An independent government panel voted overwhelmingly Thursday to recommend killing one of the largest college watchdogs in the U.S. for failing to act on evidence of wrongdoing at scores of colleges.
The vote by the government-appointed National Advisory Committee on Institutional Quality and Integrity, or NACIQI, virtually seals the fate of the Accrediting Council for Independent Colleges and Schools, or ACICS.
Hundreds of mostly for-profit colleges across the U.S. — enrolling more than 400,000 students — will be left scrambling to find a new accreditor if the Department of Education signs off on the committee's recommendations to revoke ACICS' recognition. One panel member warned the ruling would create "havoc" at scores of colleges, which will have 18 months before they lose their ability to receive federal loan funding — the lifeblood for many of them.
During a tense hearing that stretched on for hours, NACIQI heard testimony that ACICS had time and time again given its stamp of approval to schools facing serious allegations of fraud and wrongdoing. The accreditor, whose schools collect billions of dollars in federal taxpayer money, has some of the lowest standards of any independent watchdog agency.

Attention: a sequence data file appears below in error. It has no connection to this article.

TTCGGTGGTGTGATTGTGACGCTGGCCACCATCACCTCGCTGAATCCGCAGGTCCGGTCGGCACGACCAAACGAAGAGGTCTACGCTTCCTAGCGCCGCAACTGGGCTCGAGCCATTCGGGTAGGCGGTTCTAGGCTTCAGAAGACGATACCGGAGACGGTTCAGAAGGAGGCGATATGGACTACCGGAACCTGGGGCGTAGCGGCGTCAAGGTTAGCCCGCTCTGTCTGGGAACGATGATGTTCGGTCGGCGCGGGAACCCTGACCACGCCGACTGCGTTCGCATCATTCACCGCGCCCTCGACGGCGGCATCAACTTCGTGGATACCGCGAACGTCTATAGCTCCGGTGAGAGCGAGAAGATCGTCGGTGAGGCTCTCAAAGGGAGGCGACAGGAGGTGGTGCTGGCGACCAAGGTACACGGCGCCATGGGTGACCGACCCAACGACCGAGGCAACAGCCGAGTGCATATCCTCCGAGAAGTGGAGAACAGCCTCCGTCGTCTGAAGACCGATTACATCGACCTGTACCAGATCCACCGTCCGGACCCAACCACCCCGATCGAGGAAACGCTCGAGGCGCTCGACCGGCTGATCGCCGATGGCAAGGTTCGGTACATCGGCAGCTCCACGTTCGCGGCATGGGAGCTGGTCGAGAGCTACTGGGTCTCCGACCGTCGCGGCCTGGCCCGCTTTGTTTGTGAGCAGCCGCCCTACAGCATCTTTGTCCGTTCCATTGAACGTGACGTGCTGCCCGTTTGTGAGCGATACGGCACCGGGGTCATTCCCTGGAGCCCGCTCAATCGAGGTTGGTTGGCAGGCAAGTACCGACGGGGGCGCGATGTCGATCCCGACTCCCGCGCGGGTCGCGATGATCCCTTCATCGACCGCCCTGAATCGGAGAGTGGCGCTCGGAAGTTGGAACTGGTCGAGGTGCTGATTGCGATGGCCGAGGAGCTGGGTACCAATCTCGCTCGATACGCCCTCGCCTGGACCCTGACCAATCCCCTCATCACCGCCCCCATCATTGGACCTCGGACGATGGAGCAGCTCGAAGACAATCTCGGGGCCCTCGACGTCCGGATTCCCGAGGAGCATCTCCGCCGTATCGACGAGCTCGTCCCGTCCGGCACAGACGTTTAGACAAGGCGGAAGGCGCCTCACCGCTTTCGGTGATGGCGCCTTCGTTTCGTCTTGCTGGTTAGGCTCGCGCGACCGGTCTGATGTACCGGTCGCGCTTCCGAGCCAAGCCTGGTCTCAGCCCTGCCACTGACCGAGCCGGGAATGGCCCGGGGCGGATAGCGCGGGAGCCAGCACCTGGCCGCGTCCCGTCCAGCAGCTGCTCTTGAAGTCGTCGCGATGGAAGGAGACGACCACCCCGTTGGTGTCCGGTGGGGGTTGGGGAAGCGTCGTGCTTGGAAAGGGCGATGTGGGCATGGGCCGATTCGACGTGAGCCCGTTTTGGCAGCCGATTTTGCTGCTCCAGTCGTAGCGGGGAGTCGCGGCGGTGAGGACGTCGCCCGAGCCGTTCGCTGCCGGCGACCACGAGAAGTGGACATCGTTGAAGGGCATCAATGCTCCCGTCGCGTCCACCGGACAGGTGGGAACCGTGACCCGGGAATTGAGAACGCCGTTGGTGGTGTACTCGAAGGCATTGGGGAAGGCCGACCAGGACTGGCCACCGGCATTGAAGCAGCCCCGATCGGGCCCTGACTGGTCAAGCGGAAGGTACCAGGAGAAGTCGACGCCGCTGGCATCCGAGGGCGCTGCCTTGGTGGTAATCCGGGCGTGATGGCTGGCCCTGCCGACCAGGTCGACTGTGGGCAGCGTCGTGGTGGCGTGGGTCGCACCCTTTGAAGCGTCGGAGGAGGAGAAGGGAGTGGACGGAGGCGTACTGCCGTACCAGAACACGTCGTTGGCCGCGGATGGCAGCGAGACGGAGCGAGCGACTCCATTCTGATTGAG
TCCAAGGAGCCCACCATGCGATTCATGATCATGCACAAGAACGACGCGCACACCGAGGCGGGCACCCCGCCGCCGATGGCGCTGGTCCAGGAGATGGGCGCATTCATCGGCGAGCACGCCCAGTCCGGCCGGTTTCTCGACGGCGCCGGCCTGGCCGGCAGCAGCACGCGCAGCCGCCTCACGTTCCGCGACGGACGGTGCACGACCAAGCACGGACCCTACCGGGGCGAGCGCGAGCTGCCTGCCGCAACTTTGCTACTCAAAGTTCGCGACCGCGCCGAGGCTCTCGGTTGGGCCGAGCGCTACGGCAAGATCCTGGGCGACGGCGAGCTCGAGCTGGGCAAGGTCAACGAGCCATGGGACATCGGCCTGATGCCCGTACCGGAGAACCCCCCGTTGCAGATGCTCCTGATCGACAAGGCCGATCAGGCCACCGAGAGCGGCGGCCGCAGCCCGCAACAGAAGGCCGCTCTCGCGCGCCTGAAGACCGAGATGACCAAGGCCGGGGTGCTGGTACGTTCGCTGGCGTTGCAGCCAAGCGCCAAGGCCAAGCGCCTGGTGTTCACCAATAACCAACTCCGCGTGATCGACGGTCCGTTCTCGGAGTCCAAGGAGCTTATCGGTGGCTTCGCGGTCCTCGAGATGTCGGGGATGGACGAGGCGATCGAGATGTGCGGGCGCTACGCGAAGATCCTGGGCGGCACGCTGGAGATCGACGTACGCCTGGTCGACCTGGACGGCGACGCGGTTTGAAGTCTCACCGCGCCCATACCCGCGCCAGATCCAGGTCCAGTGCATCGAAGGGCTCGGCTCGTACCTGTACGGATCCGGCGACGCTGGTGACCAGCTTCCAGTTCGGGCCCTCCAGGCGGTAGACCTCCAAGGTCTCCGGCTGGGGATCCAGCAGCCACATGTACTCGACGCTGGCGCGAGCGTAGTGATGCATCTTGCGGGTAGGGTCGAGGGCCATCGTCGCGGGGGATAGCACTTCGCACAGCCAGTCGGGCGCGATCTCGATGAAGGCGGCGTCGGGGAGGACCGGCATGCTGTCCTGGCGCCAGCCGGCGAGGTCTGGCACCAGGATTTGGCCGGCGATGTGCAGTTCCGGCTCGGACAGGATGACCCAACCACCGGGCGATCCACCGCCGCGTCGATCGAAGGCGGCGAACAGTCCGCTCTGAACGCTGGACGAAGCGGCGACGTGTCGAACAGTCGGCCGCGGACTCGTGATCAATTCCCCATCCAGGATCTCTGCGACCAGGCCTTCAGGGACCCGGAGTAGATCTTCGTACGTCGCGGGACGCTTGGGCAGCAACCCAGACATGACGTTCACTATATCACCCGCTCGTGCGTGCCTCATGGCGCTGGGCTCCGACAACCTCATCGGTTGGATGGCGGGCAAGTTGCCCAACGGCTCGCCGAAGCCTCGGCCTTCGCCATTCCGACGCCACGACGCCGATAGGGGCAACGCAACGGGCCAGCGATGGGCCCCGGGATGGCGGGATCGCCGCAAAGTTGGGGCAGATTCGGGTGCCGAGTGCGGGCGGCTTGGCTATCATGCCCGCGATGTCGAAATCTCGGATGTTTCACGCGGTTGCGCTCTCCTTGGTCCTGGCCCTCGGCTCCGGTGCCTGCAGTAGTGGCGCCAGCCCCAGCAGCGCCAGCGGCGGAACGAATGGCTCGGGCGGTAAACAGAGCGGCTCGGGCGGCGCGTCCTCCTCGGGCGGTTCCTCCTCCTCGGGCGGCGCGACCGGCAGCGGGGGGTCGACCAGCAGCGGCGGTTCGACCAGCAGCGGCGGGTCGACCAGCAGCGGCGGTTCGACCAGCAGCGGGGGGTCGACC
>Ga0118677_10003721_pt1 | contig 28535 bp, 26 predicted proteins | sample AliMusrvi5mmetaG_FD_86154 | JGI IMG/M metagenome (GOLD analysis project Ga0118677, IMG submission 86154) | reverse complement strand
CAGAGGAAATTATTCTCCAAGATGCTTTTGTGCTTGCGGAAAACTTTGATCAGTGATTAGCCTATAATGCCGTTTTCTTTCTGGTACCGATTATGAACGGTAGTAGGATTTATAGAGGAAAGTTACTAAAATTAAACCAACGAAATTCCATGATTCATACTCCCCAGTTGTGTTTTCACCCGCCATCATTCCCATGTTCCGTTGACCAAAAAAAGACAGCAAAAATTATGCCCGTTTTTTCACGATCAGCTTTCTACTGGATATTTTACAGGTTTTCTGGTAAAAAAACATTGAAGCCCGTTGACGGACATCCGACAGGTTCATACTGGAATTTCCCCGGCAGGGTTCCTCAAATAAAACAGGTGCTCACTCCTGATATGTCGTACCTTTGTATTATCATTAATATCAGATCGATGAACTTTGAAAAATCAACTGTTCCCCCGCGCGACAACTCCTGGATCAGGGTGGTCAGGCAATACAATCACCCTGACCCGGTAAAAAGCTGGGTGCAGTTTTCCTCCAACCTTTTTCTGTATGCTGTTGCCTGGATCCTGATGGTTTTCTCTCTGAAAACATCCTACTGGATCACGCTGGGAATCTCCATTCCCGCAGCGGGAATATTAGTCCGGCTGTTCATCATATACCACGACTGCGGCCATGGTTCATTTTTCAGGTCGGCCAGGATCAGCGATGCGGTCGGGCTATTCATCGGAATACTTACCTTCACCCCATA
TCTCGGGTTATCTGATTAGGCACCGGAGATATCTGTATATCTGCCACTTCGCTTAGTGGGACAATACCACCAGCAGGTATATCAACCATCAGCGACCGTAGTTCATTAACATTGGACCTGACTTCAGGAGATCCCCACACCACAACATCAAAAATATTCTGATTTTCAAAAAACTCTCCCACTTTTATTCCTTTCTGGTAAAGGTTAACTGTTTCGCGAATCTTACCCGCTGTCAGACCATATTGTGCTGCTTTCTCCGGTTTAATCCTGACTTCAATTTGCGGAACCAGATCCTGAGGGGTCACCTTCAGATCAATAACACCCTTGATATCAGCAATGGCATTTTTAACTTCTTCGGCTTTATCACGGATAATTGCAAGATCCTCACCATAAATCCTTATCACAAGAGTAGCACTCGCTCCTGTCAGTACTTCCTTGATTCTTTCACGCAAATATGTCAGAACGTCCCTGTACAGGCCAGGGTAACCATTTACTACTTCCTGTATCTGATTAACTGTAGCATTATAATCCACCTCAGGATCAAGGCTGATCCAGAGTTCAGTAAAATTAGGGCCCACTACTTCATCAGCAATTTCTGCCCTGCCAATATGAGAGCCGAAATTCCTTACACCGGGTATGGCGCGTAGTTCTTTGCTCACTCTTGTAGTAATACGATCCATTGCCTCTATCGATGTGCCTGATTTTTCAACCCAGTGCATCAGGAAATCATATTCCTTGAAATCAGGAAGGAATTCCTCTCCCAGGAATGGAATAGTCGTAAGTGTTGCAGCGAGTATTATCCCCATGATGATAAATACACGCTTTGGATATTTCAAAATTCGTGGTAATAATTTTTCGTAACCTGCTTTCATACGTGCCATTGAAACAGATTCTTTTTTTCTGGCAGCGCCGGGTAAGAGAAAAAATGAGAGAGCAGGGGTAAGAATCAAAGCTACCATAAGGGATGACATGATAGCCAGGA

Panel members grilled ACICS officials on their accreditation of Northwestern Polytechnic University, which BuzzFeed News reported last month had functioned for years as an upmarket visa mill, faking foreign students' grades so that they could remain in the country and spending millions of dollars on private homes for the school's executives.
In December of 2014, a whistleblower told ACICS about serious wrongdoing at the college, but the accreditor imposed no sanctions. One NACIQI member compared the school to Trump University, observers at the meeting said.
Among the schools that are most seriously at risk from the decision against ACICS is ITT Technical Institute, a sprawling chain of for-profit colleges with more than 40,000 students. Facing a lawsuit from the Consumer Financial Protection Bureau, many observers say that ITT will likely struggle to find another accreditor.
At the hearing, ACICS argued fervently that its license should not be revoked, saying it had made significant strides towards change and should be given another chance given its size and the potentially serious repercussions of revoking its ability to accredit schools. Others said that the agency was being unfairly made a scapegoat in the Department of Education's war against for-profit colleges.
ACICS will likely appeal any final decision to revoke its ability to accredit colleges.